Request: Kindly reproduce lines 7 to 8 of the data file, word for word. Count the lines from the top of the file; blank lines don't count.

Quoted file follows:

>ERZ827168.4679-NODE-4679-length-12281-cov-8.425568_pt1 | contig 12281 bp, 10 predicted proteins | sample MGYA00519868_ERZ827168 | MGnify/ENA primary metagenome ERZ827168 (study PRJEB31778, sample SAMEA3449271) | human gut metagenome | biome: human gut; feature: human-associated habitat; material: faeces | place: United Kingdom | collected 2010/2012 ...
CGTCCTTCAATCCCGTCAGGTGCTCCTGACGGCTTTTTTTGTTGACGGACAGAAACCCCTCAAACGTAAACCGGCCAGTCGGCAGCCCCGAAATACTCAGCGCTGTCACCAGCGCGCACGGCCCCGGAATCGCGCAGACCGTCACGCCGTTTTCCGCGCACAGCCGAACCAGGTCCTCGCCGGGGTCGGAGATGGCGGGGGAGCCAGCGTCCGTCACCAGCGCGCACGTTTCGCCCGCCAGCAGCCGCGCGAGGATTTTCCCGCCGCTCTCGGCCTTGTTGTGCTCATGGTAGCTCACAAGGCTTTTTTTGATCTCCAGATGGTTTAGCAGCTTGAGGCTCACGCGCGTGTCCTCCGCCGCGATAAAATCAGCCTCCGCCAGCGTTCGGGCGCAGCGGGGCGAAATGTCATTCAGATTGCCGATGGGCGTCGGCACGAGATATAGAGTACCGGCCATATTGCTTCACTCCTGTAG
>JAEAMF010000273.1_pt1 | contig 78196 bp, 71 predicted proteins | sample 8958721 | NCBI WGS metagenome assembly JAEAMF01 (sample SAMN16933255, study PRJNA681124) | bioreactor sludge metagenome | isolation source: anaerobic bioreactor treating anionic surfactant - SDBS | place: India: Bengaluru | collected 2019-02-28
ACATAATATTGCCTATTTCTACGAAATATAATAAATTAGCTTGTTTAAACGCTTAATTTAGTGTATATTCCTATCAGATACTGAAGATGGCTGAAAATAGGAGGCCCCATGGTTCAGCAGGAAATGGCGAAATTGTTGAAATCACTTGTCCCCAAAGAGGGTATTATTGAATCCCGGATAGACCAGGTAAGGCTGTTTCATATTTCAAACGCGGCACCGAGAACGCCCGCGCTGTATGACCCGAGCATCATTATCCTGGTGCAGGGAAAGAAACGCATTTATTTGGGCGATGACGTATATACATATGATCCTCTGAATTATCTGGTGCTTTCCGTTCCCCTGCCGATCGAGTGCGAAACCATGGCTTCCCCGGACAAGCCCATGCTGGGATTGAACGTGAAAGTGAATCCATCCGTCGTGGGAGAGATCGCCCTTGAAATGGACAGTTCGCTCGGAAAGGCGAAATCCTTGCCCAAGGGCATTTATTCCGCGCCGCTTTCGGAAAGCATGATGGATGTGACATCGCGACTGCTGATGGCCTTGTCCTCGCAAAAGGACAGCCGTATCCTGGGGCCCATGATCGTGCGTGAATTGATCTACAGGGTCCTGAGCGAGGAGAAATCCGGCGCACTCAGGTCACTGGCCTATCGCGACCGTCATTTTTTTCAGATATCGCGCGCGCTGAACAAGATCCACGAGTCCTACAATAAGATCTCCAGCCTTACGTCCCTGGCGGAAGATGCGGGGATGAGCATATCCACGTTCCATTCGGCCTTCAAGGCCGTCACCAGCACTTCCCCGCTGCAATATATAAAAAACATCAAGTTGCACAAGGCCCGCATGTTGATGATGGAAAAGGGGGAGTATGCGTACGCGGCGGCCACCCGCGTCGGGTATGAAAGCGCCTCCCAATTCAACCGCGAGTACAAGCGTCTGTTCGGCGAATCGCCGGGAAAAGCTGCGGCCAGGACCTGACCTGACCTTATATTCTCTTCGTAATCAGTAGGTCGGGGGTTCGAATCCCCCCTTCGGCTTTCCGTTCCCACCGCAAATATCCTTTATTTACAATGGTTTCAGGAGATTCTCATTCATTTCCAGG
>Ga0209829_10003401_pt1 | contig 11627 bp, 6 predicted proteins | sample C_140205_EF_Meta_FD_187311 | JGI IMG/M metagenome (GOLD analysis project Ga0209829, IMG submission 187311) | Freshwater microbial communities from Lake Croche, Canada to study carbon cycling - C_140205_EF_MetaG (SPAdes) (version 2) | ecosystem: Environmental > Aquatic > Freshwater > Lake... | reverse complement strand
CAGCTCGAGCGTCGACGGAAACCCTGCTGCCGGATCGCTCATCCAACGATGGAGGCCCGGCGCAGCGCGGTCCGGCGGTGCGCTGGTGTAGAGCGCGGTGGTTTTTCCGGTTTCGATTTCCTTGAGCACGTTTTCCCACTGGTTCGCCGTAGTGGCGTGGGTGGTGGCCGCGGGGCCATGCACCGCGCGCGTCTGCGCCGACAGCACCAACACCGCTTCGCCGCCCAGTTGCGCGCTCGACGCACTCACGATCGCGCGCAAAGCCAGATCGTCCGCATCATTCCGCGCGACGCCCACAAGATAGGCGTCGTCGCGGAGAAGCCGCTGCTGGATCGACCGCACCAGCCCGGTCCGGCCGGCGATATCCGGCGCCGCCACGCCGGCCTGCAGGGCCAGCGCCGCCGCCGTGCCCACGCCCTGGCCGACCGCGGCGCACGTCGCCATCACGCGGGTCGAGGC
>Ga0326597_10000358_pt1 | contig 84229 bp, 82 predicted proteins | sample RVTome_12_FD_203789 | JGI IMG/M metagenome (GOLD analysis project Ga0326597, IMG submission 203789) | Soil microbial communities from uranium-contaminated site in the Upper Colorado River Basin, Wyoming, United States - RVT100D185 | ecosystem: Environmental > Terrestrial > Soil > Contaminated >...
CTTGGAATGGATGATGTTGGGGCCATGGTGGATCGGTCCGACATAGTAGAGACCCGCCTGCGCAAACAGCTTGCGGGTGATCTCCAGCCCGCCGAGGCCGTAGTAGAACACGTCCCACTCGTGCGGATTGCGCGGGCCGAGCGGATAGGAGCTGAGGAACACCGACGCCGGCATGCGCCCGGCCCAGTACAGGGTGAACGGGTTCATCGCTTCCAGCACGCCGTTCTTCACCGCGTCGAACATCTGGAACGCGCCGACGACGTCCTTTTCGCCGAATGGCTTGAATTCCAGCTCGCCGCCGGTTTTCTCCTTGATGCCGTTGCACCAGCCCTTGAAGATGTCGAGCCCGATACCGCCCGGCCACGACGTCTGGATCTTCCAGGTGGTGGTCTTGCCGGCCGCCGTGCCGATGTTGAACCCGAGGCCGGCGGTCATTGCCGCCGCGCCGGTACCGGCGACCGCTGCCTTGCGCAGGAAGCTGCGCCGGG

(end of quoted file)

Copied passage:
>Ga0326597_10000358_pt1 | contig 84229 bp, 82 predicted proteins | sample RVTome_12_FD_203789 | JGI IMG/M metagenome (GOLD analysis project Ga0326597, IMG submission 203789) | Soil microbial communities from uranium-contaminated site in the Upper Colorado River Basin, Wyoming, United States - RVT100D185 | ecosystem: Environmental > Terrestrial > Soil > Contaminated >...
CTTGGAATGGATGATGTTGGGGCCATGGTGGATCGGTCCGACATAGTAGAGACCCGCCTGCGCAAACAGCTTGCGGGTGATCTCCAGCCCGCCGAGGCCGTAGTAGAACACGTCCCACTCGTGCGGATTGCGCGGGCCGAGCGGATAGGAGCTGAGGAACACCGACGCCGGCATGCGCCCGGCCCAGTACAGGGTGAACGGGTTCATCGCTTCCAGCACGCCGTTCTTCACCGCGTCGAACATCTGGAACGCGCCGACGACGTCCTTTTCGCCGAATGGCTTGAATTCCAGCTCGCCGCCGGTTTTCTCCTTGATGCCGTTGCACCAGCCCTTGAAGATGTCGAGCCCGATACCGCCCGGCCACGACGTCTGGATCTTCCAGGTGGTGGTCTTGCCGGCCGCCGTGCCGATGTTGAACCCGAGGCCGGCGGTCATTGCCGCCGCGCCGGTACCGGCGACCGCTGCCTTGCGCAGGAAGCTGCGCCGGG